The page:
Northern Virginians have shared cars with random strangers since 1971 but none of them founded a major ride-share company. Traffic is so horrendous drivers open their cars to unknown riders just to leverage the High Occupancy Vehicles lanes. Riders, in turn, avoid hours of frustration driving in traffic. The practice, known as slugging, became so prevalent that the Virginia Department of Transportation guarantees a ride for anyone who needs to leave work before the evening rush hour. Many Northern Virginians have been exposed to slugging for their entire lives but never transferred the experience into a meaningful ride-share business of their own. Research suggests this may be the result of two errors. These Slugs may have considered founding a ride-share company but chose a less creative idea instead. Then they overestimated customer response to their choice.
Research shows that creators inaccurately rank their creative business ideas.
Entrepreneurs typically produce many business ideas but can only pursue the one that’s most likely to succeed. Justin Berg, professor at Stanford Business School, discovered that participants in one study ranked their most creative ideas behind others with less potential. They judge the ideas in their current states rather than their final forms. The highest-ranking ideas, although somewhat creative, were often so well-formed that they lacked the potential that more abstract ideas had. However, when given the time, effort, and proper guidance, creators remedied the mistake and developed the ideas with the most potential.
Accurately ranking opportunities requires understanding the rationale used to assess them in the first place. Categorizing each idea into four areas quantifies which characteristics most influence the order. Creativity is the combination of novelty and usefulness so researchers assess both. Researchers also measure an idea’s abstractness and concreteness. Create a simple scale, perhaps 1 to 5, to quantify each category’s significance. Weighing each idea by these characteristics provides the first step in accurately ranking the most creative ideas.
Imagine your top three ideas a few years from now and determine which will become the most novel and useful then.
Next, determine whether you are evaluating a potential business idea as it exists today or in the future. The goal is to imagine the product or service a few years from now. Studies on creativity hinge on what’s called Construal Level Theory (CLT), which explains how our brains view concepts differently based on their proximity. People think abstractly when things are further away and concretely when they are closer. For instance, ask yourself “What are my plans 5 years from now?” Once you have an answer, ask, “What are my plans for tomorrow?” The 5-year plans are abstract and include things like changing jobs, starting a family, or buying a house. Tomorrow’s tasks are concrete: going to work, finishing a report, or buying milk. CLT explains why creative ideas may feel too abstract.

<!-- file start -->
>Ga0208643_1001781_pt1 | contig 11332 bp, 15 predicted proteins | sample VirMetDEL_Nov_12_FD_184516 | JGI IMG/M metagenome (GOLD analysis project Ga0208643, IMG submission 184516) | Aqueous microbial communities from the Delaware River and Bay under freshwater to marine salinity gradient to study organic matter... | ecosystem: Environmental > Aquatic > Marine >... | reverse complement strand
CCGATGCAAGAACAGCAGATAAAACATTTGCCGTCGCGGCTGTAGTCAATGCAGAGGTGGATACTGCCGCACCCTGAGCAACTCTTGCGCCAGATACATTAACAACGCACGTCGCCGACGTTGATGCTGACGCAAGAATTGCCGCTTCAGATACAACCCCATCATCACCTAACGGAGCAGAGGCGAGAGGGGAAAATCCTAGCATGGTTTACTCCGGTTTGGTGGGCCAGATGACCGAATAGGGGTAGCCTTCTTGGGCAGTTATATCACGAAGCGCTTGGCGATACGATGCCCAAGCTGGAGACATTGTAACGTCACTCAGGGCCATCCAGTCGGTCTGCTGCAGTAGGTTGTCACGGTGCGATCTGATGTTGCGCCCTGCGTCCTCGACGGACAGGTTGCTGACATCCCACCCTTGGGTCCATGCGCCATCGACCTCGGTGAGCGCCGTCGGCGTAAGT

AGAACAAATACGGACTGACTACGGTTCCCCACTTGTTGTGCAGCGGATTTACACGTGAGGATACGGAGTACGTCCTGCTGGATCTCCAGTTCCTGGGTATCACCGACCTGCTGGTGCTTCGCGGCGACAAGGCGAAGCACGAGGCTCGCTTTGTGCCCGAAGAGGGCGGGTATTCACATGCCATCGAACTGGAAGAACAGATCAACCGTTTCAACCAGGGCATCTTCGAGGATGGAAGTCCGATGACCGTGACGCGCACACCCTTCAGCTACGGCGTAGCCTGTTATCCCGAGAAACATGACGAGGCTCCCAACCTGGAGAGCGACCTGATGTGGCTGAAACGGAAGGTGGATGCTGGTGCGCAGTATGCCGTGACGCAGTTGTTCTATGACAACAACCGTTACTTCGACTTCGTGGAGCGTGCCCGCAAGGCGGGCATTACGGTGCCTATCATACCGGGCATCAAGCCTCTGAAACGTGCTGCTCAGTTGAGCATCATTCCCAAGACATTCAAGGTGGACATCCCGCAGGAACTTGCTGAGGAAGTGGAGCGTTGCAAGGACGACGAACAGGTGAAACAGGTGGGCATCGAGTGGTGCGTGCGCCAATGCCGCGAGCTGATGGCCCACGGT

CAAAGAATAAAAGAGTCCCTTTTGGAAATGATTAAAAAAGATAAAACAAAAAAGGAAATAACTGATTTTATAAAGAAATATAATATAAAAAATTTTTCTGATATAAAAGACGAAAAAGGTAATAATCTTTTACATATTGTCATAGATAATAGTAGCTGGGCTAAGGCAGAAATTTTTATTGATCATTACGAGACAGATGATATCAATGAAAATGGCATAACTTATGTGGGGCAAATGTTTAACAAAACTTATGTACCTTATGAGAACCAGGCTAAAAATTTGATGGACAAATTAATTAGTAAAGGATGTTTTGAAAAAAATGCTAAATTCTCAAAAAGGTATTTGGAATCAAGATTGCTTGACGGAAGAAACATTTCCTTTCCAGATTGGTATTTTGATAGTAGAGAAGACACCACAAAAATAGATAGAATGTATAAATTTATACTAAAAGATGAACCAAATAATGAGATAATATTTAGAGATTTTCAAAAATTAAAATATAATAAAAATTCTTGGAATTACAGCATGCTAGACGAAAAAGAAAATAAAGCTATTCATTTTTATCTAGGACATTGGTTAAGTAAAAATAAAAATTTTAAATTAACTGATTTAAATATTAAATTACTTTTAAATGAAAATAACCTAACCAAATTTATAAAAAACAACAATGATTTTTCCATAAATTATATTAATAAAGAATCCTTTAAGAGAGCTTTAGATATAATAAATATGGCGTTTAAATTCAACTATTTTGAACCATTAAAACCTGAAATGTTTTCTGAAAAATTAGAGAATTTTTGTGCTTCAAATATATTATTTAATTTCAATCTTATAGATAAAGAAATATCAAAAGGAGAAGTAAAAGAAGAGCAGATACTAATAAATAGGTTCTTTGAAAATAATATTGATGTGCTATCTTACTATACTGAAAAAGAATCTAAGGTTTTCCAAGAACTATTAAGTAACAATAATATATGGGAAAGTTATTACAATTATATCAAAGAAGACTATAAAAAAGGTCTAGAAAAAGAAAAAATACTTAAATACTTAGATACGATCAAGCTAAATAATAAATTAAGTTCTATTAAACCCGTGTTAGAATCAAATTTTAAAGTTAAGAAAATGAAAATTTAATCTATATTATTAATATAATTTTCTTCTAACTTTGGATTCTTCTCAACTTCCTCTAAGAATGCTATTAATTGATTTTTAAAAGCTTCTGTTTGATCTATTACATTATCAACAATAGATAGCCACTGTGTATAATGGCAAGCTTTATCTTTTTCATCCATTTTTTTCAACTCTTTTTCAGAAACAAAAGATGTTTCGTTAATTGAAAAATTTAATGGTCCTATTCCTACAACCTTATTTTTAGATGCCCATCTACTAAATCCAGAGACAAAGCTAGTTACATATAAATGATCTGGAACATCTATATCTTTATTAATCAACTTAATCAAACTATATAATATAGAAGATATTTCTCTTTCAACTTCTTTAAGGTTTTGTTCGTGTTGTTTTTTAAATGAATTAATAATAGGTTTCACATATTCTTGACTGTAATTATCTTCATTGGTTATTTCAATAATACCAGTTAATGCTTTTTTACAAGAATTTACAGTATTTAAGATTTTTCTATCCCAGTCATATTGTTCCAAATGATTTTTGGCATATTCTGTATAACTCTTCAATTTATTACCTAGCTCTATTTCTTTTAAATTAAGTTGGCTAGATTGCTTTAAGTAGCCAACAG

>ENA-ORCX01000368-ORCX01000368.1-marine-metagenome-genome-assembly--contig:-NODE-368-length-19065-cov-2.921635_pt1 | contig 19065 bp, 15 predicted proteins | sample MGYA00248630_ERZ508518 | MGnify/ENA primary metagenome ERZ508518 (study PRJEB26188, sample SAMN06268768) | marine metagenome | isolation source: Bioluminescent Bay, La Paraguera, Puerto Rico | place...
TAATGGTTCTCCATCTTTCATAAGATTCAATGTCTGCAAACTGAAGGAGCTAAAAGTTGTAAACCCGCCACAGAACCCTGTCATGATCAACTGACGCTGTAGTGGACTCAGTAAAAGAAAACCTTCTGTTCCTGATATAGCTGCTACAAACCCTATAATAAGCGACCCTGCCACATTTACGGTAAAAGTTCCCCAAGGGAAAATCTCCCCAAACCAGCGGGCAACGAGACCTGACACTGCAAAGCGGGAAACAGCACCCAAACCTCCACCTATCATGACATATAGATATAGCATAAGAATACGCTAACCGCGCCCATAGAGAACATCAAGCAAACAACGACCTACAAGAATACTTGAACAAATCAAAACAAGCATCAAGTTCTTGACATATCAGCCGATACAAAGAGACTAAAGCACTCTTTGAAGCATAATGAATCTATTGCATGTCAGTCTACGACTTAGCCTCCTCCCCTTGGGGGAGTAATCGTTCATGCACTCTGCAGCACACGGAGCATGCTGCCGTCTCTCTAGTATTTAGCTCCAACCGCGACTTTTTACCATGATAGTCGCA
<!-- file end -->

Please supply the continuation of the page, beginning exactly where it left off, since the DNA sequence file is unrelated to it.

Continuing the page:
Reset your perspective to a few years in the future. Maybe technology drives our cars or delivers our purchases. Maybe people rely more on side gigs like Uber, Instacart, and Airbnb. Maybe society is more polarized politically or we’ve finally come to our senses. Then the status quo will seem different and your creative idea will fit better.
In an earlier paper, Berg discovered that creative thinkers overestimate their idea’s potential success but accurately forecast others’ projects. He measured the ability of performers, former performers, managers, and laypeople to anticipate audience responses to new stage acts. Former performers, managers, and laypeople underestimated each. But current performers more accurately assessed audience response with one caveat. They assessed other’s ideas more accurately than their own.
You are not the best judge of your idea’s appeal. Other impartial creators will assess it better than you.
Entrepreneurs, like all creators, have blind spots with regard to their own work. They may mistakenly develop a less creative idea and overestimate its potential success. Finding the ideal opportunity and assessing its potential appeal is a balancing act.
- Categorize your ideas to accurately rank them.
- Imagine them a few years from now to assess which will be the most creative in its final form.
- Leverage collaborative entrepreneurial groups like masterminds as sounding boards. Their feedback should assist in developing your idea and determining customer acceptance.
You’ve heard or thought that your idea is whacky or bizarre. Your friends have winced and politely asked if you really want to pursue it. People – yourself included – naturally compare ideas to today’s reality not tomorrow’s. Then when you finally commit to the idea, you expect it to overtake the market before it’s fully developed. Dissecting your idea and imagining it in the context of a future reality helps to identify the idea with the greatest creative potential. Having other creators critique it provides a counterbalance to ensure it is fully developed. Then it won’t be abstract or weird or off the wall. It won’t be half-baked. It will be the idea that prompts the same question that every Northern Virginia rush-hour warrior pondered when Uber and Lyft became popular. “Why didn’t I think of that?”